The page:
13 showing reduced risk of certain diseases, such as ischaemic heart disease among light to moderate drinkers. 10 So, while alcohol use may be benign or harmful in some cases, it is possible that it may be beneficial in other cases. Aside from medical drug use, other drug consumption is routinely presented in the literature as misuse or having harmful impacts only. This tends to reflect the absence of evidence for the non-medical health benefits from the consumption of other drugs (Ridolfo and Stevenson 2001). Collins and Lapsley (2008), for example, have no problem in using the term abuse when referring to the consumption of illegal drugs. The authors argue, in the case of illegal drugs, by definition, society has decided to proscribe their consumption, with the implication that any consumption is abuse. This study uses the term harmful drug use instead of abuse. This term is: less judgmental than abuse recognises the complicated relationship between substance use and its impacts allows for the possibility that some use may be benign or beneficial. This term is consistent with the requested focus for this project on drug abuse: where society, including the substance user, incurs extra costs as a result of the drug use. This study concentrates on the economic costs of harmful use. It does not explicitly estimate the social impacts of non-harmful use, nor the private costs associated with such use. Literature on beneficial use was not specifically reviewed, and estimated impacts of beneficial drug use were not included in this study. 11 However, there are intangible benefits, for example, to consumers from non-harmful consumption of alcohol. As these impacts are benefits, however, they do not fall within the scope of this study on the social costs of harmful drug use The British Medical Association Board of Science (2008) argues that alcohol consumption is linked to long-term health and social consequences through three main causal pathways: intoxication, dependence and toxic (and beneficial) biological effects. WHO (2002) has also used this schema, but only with reference to harmful alcohol consumption. These arguments are reinforced by recent epidemiological work that argues that firm conclusions on potential health benefits of moderate alcohol consumption cannot be made on the evidence that is available (Lindberg and Amsterdam 2008, Fillmore et al 2007, 2006). 11 In the case of alcohol, there is substantial and on-going epidemiological debate about the existence and magnitude of any health benefits from any level of alcohol consumption. For example, Begg et al (2007) and Connor et al (2005) estimate some positive impacts of alcohol consumption for particular age groups and health conditions. But Lindberg and Amsterdam (2008), Fillmore et al (2007) and Fillmore et al (2006) contest the evidence base of the health benefits of alcohol, and suggest that it is not currently possible to conclude that alcohol is a causal factor for good health. 12 We use Collins and Lapsley s (2008) attributable fractions in our estimates of AOD-related hospital use and mortality rates. These fractions indicate some alcohol use may be beneficial but any other drug use is harmful. To 8 Costs of Harmful Alcohol and Other Drug Use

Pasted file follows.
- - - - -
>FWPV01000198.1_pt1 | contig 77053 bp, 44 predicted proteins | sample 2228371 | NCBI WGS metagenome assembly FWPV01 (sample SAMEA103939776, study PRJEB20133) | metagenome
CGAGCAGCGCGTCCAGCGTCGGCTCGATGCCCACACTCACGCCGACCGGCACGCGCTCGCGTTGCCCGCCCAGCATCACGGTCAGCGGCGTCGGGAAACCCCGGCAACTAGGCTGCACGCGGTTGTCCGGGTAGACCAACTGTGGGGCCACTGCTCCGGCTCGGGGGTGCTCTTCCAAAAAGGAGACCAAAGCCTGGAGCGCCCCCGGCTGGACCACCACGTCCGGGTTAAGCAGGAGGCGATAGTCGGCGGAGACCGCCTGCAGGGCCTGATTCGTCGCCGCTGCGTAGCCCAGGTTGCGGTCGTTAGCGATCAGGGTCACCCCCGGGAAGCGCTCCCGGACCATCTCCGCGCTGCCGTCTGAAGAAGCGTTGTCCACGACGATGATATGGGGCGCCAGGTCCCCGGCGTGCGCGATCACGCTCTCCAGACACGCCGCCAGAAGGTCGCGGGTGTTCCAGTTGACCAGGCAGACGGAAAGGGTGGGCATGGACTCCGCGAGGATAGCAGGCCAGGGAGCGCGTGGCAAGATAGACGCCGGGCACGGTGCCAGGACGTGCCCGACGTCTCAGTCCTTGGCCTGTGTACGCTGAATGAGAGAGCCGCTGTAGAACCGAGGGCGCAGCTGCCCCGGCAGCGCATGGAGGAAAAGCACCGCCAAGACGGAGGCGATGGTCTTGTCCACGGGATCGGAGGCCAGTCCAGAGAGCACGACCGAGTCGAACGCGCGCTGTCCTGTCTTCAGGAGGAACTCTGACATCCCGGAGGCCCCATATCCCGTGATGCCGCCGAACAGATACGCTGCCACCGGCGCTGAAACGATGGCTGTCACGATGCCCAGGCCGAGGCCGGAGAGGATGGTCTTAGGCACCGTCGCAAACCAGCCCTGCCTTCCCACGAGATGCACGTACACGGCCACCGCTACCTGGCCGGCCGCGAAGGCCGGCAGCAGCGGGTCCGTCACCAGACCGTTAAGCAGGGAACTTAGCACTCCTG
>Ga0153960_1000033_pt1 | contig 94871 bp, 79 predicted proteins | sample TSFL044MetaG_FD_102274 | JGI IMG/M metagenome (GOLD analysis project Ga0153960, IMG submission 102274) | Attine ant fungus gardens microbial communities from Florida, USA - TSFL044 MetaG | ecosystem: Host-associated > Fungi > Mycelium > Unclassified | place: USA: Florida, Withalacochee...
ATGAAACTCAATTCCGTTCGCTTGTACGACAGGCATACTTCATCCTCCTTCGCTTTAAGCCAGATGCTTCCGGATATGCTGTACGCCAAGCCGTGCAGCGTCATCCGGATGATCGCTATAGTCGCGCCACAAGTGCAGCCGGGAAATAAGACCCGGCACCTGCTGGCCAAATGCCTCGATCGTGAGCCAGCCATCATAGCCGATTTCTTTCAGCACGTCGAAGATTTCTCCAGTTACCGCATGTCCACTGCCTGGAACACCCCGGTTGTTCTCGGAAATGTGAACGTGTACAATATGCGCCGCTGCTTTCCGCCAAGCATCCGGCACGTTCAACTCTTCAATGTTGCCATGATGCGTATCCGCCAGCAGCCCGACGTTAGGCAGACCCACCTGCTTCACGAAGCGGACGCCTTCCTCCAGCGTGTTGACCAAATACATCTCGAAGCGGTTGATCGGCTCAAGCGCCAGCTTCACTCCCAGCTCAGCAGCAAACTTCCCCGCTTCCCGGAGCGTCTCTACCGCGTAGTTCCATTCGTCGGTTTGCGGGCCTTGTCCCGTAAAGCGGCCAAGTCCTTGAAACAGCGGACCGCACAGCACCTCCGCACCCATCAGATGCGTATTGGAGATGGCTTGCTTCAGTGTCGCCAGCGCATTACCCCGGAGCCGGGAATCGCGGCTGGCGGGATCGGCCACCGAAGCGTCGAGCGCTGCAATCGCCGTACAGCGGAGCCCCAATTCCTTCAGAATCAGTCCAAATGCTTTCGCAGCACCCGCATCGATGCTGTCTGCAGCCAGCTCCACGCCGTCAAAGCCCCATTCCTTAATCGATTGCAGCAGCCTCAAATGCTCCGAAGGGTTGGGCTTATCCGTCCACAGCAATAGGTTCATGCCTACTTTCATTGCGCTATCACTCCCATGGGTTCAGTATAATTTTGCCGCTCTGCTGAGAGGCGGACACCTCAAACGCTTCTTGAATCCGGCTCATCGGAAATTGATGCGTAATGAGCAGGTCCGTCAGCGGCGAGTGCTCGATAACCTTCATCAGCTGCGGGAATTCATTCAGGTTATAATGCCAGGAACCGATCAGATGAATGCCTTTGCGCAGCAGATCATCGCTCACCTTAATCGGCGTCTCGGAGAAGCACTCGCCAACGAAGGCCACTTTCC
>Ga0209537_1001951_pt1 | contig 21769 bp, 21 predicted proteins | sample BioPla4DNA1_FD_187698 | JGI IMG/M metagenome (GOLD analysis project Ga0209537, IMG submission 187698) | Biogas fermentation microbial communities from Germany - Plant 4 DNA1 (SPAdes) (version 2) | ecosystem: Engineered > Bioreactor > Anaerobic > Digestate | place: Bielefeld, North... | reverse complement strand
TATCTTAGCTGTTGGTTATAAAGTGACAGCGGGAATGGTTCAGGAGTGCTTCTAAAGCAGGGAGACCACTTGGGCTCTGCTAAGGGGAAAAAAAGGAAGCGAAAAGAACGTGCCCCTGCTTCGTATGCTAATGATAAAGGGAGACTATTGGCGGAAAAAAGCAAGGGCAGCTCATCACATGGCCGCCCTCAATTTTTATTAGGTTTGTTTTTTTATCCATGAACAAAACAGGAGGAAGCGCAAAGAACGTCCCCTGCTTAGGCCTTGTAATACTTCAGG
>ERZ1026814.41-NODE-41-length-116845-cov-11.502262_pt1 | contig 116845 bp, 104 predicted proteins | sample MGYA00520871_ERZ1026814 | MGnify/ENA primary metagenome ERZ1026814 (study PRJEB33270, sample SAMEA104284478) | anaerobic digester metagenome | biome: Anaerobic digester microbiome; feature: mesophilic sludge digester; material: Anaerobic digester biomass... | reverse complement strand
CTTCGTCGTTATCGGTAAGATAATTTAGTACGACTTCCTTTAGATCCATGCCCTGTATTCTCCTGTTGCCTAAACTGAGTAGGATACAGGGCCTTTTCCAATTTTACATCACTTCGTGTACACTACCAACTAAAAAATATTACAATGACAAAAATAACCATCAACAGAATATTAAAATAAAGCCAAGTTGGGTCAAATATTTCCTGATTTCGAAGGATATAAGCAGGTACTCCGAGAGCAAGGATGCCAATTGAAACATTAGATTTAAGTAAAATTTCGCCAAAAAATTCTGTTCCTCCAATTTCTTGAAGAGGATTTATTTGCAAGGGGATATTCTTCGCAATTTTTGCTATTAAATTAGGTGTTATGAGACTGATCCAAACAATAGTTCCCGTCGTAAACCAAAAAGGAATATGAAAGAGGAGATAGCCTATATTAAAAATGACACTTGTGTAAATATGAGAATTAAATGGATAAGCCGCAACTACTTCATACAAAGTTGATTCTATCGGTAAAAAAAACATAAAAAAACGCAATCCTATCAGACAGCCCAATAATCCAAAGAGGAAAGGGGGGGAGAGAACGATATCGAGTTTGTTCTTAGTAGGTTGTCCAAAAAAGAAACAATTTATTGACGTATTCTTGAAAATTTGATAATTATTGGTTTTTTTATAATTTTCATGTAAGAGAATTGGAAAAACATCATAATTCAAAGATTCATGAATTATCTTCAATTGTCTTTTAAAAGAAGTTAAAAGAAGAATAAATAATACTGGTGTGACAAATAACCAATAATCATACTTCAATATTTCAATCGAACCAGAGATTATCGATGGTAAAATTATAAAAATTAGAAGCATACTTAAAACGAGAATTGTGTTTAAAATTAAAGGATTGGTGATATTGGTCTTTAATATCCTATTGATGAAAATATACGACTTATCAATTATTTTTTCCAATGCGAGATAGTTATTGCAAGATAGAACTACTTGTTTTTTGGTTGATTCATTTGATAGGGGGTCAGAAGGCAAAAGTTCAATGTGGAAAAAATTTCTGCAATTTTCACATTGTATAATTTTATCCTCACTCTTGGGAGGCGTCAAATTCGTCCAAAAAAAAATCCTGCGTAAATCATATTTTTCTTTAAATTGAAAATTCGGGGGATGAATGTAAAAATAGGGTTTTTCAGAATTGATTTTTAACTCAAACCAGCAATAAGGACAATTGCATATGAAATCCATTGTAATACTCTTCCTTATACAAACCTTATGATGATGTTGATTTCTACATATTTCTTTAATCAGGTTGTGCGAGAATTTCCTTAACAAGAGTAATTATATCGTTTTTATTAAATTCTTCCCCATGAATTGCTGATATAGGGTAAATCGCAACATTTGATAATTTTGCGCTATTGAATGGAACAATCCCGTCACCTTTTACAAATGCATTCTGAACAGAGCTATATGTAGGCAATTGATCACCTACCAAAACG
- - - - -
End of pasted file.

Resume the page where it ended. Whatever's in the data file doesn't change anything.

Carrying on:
14 Our study does not assume that the legal status has any necessary implication for the harmfulness of the substance. For example, legality does not imply the substance is harmless nor does illegality imply it is harmful. The basis of whether use is harmful is determined on available epidemiological and other relevant evidence. This study defines harmful alcohol use as a hazardous or high risk drinking pattern (English et al 1995, Rehm et al 2004, Connor et al 2005). 13,14 Table 2.1 below reports the drinking pattern thresholds, in grams per day, used in this study. They allow for different impacts by gender, and are based on population average levels. Table 2.1 Drinking pattern thresholds by gender, grams of alcohol per day Grams of alcohol per day Women Men Abstinent Low risk Hazardous High risk Source: Connor et al (2005) Low risk drinkers, such as social drinkers, are assumed to have no harmful alcohol use, unless specific information to the contrary was found. For example, the analysis includes harms resulting from road crashes, hospitalisations, workplace absenteeism or criminal offences involving low-risk drinkers, as these incidents are captured in the data sources used for this study. Any illegal drug use is assumed to be harmful. This reflects an absence of evidence for the non-medical health benefits from the consumption of illegal drugs (Ridolfo and Stevenson 2001). This approach is also consistent with the approach used in recent Australian social cost estimates (Collins and Lapsley 2002, 2008). concentrate on harmful drug use, zero fractions were applied to conditions for which alcohol provided a net benefit, that is, for conditions with negative attributable fractions. This approach is likely to underestimate the harmful impacts of drug use. Although the net beneficial impact was removed, the harmful component for those conditions could not be estimated. However, Collins and Lapsley advise that the harmful impact for beneficial conditions is minute. 13 The average daily consumption ranges are consistent with the WHO categories (Rehm et al 2004), the Australian alcohol guidelines (NHRMC 1992), Australian epidemiological and substance abuse studies (English et al 1995, Pidd et al 2006, Collins and Lapsley et al 2008) and a recent New Zealand study on the burden of death, disease and disability due to alcohol (Connor et al 2005). 14 These patterns are notional concepts that are derived from aggregated population information and used in a wide variety of social cost estimation studies. However, these levels should not be interpreted as individual consumption guidelines. ALAC provides guidance and advice on individual alcohol consumption levels that are likely to minimise risk. 9 Costs of Harmful Alcohol and Other Drug Use